This morning, I will write for an hour or so, but then I’m getting in the car and driving up to CT. I’m actually going shopping — Mercury is retrograde, and I want to see if I can pick up a few things I need. I have my tickets booked for the out of town job at the end of next week. I got a lovely orientation packet from the pottery workshop. Now that I see who’s teaching it, I am Very Intimidated. This place is for pros, not dabblers. And I’m going to find out if I really like working in clay, or if I only like the IDEA of working in clay. I’ll make my decisions from there.

I’ve already had to cancel plans to attend two writing conferences, a yoga conference, a trip to Maine, a trip to Seneca Falls,and two trips to Canada due to Elsa’s illness and the vet bills. I’d really like to participate in something fun, challenging, and unique over the next few months, but it has to be closer to home and not too expensive. We’ll see. I hate having my wings clipped.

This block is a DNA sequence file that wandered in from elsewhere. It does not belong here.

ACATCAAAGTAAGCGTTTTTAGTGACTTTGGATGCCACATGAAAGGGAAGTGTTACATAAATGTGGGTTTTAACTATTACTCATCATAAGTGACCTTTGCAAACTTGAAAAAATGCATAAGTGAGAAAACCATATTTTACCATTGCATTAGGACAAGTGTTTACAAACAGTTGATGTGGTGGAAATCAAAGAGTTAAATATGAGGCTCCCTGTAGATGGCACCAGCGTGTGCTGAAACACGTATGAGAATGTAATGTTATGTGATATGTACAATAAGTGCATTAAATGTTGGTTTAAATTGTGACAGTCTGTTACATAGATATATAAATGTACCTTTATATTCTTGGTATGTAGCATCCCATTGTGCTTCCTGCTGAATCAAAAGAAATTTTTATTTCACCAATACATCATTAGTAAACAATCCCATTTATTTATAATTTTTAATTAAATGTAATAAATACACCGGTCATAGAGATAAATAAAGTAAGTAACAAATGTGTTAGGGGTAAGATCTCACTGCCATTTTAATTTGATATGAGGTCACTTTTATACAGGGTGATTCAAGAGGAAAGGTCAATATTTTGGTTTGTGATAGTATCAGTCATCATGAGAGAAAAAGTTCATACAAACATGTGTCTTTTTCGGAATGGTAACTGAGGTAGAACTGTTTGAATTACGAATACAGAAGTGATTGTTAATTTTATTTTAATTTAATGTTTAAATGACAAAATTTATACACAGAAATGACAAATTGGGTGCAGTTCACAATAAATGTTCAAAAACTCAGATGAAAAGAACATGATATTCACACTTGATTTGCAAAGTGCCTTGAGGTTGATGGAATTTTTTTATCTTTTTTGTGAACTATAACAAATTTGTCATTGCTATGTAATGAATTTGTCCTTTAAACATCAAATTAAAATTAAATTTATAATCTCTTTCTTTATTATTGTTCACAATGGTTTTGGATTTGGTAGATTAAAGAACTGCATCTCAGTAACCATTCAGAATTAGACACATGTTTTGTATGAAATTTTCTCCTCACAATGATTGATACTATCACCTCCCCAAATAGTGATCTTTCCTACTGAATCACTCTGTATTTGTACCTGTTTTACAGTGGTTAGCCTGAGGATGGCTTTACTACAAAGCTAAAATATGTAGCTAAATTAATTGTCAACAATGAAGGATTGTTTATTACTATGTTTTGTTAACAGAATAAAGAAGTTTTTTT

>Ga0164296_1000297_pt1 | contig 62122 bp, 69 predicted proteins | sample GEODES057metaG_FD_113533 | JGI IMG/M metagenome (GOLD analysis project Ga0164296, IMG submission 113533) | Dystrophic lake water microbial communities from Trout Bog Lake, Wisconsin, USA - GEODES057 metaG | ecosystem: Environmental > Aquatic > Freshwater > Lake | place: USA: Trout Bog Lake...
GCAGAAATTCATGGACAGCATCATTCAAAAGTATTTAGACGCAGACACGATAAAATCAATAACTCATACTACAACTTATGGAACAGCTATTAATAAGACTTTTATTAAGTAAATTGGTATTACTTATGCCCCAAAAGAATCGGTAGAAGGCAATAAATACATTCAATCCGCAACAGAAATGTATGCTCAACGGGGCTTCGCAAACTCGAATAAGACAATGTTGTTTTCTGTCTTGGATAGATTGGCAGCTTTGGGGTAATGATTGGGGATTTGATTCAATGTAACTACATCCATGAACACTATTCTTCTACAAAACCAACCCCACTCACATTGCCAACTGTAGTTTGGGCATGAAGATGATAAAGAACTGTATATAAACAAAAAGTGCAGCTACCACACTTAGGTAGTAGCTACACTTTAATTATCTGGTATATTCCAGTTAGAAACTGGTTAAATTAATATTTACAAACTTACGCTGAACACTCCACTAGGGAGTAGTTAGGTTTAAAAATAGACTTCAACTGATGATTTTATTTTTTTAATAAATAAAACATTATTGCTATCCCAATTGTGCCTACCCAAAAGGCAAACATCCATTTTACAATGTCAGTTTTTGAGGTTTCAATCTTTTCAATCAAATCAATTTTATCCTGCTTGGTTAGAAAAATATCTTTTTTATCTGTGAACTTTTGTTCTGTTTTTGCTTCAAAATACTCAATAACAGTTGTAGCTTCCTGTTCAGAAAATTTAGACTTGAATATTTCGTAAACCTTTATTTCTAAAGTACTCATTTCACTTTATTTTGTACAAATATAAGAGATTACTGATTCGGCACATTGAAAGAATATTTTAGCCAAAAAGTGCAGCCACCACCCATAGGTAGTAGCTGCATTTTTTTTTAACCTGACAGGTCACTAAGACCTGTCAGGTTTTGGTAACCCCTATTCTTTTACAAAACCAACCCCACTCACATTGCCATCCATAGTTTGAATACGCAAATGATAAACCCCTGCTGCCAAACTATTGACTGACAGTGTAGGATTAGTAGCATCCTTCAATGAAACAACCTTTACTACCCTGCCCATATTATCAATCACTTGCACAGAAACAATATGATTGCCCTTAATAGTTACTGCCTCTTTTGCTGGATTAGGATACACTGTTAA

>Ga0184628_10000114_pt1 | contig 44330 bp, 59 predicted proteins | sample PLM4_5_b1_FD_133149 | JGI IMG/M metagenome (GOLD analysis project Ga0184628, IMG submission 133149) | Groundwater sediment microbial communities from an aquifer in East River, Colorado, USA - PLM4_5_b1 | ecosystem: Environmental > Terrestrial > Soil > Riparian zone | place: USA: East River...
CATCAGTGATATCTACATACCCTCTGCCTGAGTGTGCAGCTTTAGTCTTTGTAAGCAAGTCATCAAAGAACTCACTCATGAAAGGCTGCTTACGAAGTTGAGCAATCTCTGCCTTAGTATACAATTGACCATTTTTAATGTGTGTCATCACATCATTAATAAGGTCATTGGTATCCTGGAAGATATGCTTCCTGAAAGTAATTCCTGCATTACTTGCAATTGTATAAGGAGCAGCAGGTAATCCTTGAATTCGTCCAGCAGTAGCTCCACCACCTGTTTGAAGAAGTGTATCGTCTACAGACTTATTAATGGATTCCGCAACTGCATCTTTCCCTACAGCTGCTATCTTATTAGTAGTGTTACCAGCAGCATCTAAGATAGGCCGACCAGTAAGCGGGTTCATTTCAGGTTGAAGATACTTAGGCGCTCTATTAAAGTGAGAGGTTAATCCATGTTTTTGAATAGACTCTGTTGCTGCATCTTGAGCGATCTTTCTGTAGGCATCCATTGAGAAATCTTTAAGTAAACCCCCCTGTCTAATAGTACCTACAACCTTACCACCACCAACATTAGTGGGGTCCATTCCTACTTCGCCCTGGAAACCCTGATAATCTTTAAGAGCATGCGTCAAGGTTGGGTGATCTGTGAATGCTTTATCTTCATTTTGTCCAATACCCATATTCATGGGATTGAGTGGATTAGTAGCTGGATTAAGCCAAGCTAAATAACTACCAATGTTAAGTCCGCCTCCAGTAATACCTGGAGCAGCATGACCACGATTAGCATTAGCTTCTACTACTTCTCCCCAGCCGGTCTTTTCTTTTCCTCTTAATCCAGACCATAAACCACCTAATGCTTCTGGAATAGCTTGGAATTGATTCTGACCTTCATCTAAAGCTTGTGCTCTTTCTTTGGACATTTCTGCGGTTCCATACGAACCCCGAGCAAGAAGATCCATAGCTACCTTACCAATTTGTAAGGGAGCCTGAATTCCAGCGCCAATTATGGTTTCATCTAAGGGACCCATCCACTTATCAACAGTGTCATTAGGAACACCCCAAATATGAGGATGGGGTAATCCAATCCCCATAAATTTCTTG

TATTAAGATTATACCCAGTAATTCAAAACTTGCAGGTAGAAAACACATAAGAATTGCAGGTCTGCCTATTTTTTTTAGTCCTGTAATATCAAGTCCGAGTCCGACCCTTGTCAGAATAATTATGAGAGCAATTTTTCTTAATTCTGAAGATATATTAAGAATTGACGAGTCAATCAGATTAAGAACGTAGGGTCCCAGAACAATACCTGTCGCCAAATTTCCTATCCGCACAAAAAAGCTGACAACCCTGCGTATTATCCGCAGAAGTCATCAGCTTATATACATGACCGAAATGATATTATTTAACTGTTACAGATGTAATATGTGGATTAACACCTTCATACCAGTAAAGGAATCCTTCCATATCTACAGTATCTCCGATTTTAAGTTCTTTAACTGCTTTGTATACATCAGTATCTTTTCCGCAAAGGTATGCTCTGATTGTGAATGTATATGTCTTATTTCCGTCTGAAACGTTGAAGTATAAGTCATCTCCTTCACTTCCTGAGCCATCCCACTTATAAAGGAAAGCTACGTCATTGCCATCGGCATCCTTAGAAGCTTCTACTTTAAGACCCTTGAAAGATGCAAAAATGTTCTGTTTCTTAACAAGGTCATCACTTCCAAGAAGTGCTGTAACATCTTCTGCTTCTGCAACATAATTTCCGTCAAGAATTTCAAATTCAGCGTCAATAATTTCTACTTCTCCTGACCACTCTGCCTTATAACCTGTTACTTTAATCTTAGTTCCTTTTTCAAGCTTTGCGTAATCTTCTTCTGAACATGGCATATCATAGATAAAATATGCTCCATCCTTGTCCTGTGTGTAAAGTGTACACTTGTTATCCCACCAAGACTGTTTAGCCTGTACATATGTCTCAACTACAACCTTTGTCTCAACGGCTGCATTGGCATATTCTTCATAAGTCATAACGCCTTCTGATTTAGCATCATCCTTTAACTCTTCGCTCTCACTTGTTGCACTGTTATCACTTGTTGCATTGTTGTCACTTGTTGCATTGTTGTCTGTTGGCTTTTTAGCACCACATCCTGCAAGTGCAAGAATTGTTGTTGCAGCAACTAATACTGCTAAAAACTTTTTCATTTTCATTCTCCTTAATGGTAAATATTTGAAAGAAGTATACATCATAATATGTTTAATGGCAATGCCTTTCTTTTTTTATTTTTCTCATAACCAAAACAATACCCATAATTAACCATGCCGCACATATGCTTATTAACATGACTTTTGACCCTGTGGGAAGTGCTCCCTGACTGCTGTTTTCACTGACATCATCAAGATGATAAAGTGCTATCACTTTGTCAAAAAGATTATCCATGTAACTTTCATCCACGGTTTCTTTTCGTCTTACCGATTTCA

By the way, I STILL haven’t heard from the vet. Not happy.

I’m reading a fantastic book called SPANNING TIME: A DIARY KEEPER BECOMES A WRITER by Elizabeth Yates, who won a Newbury Award in 1951. The diaries span her life as a teen in the teens to either the 40s or 50s, and show how determined she was to be a writer rather than a debutante. It’s wonderful, and it certainly makes me want to hunt down and read her other work.

Devon

Sunday, December 13, 2009


Elsa thinks decorating is exhausting!

Sunday, December 13, 2009
Waning Moon
Sleet and cold

We’ve had heat the past few days (amazing, the super goes away, there’s a substitute, and we have heat. Unfortunately, there’s no hot water this morning. Urgh.

Yesterday was a pretty decent day. Got a lot of errands done, including dropping stuff off where my Mom is staying, going to Michael’s yet again, going to White Plains. I wanted to get something for my cousin’s son at the Metropolitan Museum of Art store, which had an outpost in WP in Spring — and has since closed. I had a fit. I’d parked at the Target complex and sprinted the X blocks to the other mall (with the really expensive parking in the really scary lot, which is why I parked at Target), only to find no store.